Francis Bacon and Lucian Freud. Two of the most controversial, visually intriguing and influential artists of the 20th century – and close friends, to boot. Small wonder, then, that Marlborough Fine Art is currently devoting its gallery to a series of prints by those two individuals.
Whilst not an admirer of all of their work, I cannot help but be fascinated by it and by the unique ways in which both artists interpret the human form. Neither is afraid to explore, how can I put this, the less aesthetically pleasing aspects of our bodies as we age and change, lose or gain weight, go bald or turn grey. This particular exhibition, ‘Graphic Works’, provides an overview of the artists’ graphic output; its intention is to demonstrate the different approaches each took to printmaking.
Those approaches were very different indeed. Francis Bacon, whose relationship with Marlborough dates back to 1958, based his prints on a selection of 35 of his paintings dating from 1955-1991. Following a European tradition of artists collaborating with master painters which dates back to the Renaissance, Bacon worked with French, Italian and Spanish printers on a relatively small body of lithographics and etchings. I was interested to learn that all of these prints were produced under his supervision and that Bacon personally made changes to prints when necessary. He wanted his prints to resemble his paintings as closely as possible.
Lucian Freud, on the other hand, created his first etching in 1946 – but the height of his graphic output was in the 1990s, such as ‘Woman with an Arm Tattoo’, below. Again, I was interested to learn that the marks and techniques he employed during the etching process were a natural progression from his work as a draughtsman – indeed, once you start to look closely at his paintings and prints, you can discern the influence of one medium upon the other. Unlike Bacon, however, all of Freud’s etchings were devoid of colour and featured minimal backgrounds.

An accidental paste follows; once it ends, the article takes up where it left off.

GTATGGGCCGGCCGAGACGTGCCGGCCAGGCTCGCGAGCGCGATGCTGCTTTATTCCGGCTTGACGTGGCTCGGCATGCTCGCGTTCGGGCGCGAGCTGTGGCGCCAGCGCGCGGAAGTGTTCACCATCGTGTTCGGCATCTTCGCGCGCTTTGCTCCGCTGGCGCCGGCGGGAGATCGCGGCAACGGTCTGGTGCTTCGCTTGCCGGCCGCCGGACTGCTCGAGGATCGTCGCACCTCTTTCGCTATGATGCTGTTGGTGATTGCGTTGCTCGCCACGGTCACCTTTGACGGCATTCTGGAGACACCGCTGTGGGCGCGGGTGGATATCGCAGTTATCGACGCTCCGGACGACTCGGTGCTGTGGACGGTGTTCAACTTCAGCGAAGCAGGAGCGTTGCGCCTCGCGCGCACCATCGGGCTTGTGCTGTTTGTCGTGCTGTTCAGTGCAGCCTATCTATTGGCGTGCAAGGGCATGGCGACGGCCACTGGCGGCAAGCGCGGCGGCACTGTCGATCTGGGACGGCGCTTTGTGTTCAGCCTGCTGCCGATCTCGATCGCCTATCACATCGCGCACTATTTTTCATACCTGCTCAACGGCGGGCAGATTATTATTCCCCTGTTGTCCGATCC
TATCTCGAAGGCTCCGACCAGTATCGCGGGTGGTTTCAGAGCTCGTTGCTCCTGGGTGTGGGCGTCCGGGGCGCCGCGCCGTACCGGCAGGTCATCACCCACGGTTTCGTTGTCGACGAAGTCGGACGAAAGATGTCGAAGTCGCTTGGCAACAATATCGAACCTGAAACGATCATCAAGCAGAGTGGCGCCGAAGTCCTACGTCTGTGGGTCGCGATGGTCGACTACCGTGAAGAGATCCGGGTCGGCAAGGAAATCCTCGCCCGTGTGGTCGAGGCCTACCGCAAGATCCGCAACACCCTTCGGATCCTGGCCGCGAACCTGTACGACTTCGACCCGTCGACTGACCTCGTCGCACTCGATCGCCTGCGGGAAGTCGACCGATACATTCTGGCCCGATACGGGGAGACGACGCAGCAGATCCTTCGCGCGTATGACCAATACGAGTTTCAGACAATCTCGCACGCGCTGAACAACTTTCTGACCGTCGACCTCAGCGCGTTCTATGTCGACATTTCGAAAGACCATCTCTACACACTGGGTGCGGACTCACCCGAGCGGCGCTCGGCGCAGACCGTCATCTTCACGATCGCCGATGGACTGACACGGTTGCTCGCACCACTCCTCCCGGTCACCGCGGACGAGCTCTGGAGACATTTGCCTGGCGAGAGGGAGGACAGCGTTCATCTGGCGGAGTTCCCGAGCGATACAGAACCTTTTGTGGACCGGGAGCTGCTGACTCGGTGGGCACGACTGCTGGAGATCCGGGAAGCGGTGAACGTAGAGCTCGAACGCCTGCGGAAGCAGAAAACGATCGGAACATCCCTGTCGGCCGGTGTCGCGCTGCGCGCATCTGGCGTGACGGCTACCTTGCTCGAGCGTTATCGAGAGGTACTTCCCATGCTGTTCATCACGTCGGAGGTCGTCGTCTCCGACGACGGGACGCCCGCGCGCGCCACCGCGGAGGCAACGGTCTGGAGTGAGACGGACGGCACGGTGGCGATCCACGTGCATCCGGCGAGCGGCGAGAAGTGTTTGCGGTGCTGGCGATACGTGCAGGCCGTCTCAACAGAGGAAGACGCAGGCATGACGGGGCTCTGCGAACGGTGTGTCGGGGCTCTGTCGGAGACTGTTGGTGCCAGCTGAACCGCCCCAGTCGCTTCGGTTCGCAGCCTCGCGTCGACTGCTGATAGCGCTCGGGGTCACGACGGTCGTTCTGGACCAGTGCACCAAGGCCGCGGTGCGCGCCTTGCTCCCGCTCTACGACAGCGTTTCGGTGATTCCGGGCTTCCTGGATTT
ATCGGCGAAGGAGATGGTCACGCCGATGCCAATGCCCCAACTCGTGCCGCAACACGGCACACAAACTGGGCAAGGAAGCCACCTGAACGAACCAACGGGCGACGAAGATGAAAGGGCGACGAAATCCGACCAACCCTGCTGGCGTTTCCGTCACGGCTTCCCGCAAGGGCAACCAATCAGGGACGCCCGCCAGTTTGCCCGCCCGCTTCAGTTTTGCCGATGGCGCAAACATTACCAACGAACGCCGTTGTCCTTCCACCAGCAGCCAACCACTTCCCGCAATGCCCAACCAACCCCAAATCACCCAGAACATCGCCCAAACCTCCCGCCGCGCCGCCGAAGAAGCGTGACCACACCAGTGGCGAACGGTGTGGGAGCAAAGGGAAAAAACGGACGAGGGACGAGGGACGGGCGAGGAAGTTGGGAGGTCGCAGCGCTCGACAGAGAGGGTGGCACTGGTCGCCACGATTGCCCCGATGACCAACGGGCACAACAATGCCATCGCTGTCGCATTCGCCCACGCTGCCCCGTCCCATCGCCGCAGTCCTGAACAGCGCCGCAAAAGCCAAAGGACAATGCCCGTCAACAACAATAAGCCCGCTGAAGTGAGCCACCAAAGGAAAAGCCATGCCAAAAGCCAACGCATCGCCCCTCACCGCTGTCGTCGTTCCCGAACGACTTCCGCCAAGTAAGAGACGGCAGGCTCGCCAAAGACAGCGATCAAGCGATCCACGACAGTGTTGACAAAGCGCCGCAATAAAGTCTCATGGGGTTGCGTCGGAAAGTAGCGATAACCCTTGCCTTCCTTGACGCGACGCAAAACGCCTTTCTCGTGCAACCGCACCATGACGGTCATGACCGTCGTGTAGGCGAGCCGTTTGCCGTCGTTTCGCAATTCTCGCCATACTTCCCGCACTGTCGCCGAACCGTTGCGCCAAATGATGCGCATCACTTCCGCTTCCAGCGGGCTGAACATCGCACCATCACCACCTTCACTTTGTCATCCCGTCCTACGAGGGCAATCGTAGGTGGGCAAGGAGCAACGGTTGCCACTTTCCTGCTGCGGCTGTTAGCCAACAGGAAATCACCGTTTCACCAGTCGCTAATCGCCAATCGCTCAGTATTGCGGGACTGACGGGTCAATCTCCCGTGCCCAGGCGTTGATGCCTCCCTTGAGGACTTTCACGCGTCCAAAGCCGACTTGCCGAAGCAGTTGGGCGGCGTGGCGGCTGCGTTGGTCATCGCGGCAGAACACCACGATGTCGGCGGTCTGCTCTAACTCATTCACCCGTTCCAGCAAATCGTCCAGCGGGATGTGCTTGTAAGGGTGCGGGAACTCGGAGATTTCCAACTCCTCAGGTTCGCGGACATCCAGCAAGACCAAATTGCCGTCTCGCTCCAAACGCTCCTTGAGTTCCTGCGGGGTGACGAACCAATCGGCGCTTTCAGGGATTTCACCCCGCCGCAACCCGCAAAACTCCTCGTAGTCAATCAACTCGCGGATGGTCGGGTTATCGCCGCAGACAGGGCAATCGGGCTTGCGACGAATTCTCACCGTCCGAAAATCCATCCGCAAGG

There is something both fascinating and repellent about the works on display. It’s impossible not to be drawn in by them, grotesque though some of the figures are. I think it’s their unflinching honesty that is so compelling – for example, the detailed folds of loose skin around the neck and chest of ‘Woman with an Arm Tattoo’. Freud and Bacon were equally unflinching in respect of their own bodies – witness Freud’s 1996 self-portrait, in which his weary features reflect every single one of the 74 years he has lived.
I stumbled upon this exhibition by chance and am very glad I did – it gave me a real insight into the two men, their work and the way in which they interpreted the human form. There’s a vulnerability and an honesty to the prints which cannot help but appeal, unsettling though the experience might be.